Growing up, you might have seen a Thanksgiving play or two in your elementary school. Perhaps you even got to play the coveted role of the turkey! But what is the real history of Thanksgiving? What lies beyond the Thanksgiving story of solidarity and cooperation between pilgrims and indigenous peoples? Bloodshed, disease, and oppression. More and more people are observing the National Day of Mourning instead of Thanksgiving on the fourth Thursday of November. While we can continue to use Thanksgiving as an opportunity to give thanks and spend time with family and friends, we should also use it as an opportunity to recognize the violent history hidden behind the quaint narrative. In the process, we should vow to keep such tragedies (in their overt or subtle forms) from happening again in the future.
The Story of Thanksgiving
In 1620, around one hundred English passengers arrived in present-day Massachusetts on the Mayflower, where they set to work building a colony they called Plymouth. In this new home, they hoped to practice their religion freely while cultivating their own plots of land. But it wasn’t going to be easy. The winter was cold, and only half of them survived until the spring, the other half succumbing to harsh weather, scurvy, and disease. The pilgrims stole from the Wampanoag people’s provisions to make it through the winter.
Upon moving to shore, the pilgrims were greeted by a member of the Abenaki tribe, who connected them to Squanto. Squanto was a member of the Pawtuxet tribe who had already suffered extensively under colonization. Kidnapped by an English sailor, he was sold into slavery and forced to escape to London. He ultimately returned to North America on an exploratory expedition. Nevertheless, he taught the pilgrims how to cultivate the new crops and navigate the foreign landscape in front of them. He even helped the pilgrims form an alliance with the Wampanoag tribe, who needed political cooperation to survive colonization.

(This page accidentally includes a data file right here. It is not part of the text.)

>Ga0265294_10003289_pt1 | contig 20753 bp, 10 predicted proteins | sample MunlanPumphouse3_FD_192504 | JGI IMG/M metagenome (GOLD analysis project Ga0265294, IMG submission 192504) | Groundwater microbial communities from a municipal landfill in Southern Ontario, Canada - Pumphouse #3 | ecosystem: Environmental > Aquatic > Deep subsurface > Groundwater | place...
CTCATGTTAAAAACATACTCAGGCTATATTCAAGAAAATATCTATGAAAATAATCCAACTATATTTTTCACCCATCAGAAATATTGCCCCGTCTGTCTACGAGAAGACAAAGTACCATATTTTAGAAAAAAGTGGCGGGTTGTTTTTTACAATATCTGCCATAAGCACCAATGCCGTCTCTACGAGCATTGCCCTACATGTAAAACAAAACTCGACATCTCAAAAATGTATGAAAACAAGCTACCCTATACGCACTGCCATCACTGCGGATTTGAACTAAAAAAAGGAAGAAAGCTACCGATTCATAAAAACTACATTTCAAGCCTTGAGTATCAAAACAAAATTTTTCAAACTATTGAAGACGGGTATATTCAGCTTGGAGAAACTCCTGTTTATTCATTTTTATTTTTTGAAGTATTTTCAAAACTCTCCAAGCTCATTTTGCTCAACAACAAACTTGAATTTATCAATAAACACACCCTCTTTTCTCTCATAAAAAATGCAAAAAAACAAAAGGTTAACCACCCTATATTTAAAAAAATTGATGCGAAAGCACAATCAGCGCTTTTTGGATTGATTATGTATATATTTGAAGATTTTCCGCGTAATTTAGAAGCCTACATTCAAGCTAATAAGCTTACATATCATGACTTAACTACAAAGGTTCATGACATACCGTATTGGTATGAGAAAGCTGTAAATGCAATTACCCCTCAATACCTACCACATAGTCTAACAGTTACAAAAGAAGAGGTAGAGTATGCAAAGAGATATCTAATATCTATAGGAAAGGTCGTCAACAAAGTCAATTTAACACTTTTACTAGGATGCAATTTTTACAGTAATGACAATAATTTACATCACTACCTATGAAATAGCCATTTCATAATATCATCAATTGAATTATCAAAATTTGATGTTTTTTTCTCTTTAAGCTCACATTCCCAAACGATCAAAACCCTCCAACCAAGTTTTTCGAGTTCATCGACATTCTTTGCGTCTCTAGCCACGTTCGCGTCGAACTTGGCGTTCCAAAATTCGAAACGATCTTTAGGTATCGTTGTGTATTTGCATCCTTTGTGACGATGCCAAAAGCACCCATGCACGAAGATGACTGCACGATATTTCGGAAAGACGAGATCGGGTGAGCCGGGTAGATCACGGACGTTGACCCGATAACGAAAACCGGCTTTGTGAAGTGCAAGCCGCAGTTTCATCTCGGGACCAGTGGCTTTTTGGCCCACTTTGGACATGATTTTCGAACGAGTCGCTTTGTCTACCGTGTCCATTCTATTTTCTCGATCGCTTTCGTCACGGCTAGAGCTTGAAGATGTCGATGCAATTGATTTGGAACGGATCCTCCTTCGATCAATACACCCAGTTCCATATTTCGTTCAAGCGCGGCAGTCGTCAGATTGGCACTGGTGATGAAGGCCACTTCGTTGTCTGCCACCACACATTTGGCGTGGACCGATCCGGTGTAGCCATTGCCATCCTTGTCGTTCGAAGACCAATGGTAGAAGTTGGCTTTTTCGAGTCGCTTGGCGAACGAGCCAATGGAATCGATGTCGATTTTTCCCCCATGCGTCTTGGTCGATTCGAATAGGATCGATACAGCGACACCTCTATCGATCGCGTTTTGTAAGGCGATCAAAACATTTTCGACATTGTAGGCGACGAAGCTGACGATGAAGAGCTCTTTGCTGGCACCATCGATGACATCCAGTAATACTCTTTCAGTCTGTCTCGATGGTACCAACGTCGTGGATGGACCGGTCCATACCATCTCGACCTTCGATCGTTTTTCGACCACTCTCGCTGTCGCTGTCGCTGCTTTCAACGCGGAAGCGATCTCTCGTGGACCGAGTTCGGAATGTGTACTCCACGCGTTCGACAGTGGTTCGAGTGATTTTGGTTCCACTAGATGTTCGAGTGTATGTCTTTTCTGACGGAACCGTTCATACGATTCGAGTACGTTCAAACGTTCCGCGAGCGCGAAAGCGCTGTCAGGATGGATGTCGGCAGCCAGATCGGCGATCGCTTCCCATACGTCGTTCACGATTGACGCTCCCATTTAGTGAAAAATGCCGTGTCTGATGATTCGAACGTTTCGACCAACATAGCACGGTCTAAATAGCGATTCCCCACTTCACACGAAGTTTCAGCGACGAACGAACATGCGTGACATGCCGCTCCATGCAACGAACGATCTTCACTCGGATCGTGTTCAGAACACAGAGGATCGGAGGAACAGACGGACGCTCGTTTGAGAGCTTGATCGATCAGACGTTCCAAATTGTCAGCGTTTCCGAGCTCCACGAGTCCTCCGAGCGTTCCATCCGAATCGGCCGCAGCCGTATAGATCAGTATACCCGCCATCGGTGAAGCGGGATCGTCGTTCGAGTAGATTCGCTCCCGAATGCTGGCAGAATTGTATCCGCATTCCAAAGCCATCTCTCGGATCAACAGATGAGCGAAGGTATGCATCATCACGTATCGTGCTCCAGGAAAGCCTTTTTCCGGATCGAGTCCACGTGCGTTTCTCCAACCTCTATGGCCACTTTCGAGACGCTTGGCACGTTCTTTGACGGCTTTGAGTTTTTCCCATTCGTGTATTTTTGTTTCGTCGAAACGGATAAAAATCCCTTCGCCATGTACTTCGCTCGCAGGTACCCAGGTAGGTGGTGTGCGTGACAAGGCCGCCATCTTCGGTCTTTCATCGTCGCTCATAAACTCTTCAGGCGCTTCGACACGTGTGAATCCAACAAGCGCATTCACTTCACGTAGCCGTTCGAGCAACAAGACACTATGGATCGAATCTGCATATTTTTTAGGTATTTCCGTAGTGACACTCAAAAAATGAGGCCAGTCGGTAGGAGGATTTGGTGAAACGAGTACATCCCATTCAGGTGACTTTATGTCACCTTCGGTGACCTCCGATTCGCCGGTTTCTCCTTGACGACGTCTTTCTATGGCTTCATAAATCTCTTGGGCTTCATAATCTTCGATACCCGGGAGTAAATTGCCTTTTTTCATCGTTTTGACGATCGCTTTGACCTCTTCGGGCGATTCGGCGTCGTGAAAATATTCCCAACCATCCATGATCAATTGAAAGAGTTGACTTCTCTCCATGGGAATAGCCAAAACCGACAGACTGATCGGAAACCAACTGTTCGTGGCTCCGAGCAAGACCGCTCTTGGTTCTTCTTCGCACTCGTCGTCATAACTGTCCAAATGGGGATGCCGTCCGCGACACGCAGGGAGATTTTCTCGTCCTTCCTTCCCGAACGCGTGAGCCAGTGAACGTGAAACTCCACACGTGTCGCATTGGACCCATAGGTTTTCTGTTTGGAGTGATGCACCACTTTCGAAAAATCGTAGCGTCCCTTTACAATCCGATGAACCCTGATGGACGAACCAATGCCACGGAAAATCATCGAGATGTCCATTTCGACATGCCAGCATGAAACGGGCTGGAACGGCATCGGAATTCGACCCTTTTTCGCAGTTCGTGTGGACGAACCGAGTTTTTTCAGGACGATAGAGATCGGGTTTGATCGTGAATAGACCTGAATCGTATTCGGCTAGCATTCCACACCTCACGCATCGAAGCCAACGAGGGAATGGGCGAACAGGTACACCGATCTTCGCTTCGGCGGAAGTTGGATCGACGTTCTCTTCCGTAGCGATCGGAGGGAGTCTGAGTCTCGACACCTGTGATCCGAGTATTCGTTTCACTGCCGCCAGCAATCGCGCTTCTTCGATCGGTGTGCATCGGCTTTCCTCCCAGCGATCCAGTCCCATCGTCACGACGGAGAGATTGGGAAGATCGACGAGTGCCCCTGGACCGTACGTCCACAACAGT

Upon a successful first harvest, Governor William Bradford ordered a three-day celebratory feast and (allegedly) invited tribe members to join in on the festivities. But this invitation is now being called into question, as it is possible that the ninety Wampanoag tribe members who partook in the feast were army men who had heard gunshots and had only come to evaluate the situation.
It is highly uncertain whether this feast was indeed the origin of our modern Thanksgiving; it was not the only feast to take place during this time period, and there was a gap of nearly 250 years between the events in Plymouth and Abraham Lincoln’s official declaration of the holiday in 1863. Until then, multiple Thanksgivings were held on different days of the year. The menu of the Plymouth Thanksgiving also looked quite different from what we know today: it used indigenous spices and cooking methods, and because there was little sugar, it was bereft of pies and cakes.
You can learn more basic facts about Thanksgiving’s history here.
The story of Thanksgiving has been critiqued for its failure to address the oppressive relationship between colonists and indigenous peoples. The settlers and early United States government policies were responsible for a genocide that resulted in the death of about 12 million people between 1492 and 1900. For this reason, people also recognize Thanksgiving Day as the National Day of Mourning. That fifty-year alliance mentioned earlier was full of tension due to colonists’ exploitation of both indigenous land and indigenous people. Thus, King Philip’s War broke out and devastated the Wampanoag tribe; even today, tribal members experience Thanksgiving as a burden and an insult.
dosomething.org has put together a great list of suggestions for how to respectfully honor Thanksgiving today. Among them are tips like incorporating indigenous recipes into your holiday spread, discussing the true history of Thanksgiving with family and friends, starting the meal with a land acknowledgment, and reading/watching/listening to indigenous stories. We can still eat our pumpkin pie and cornbread, but this year, let’s try doing so with a little more mindfulness.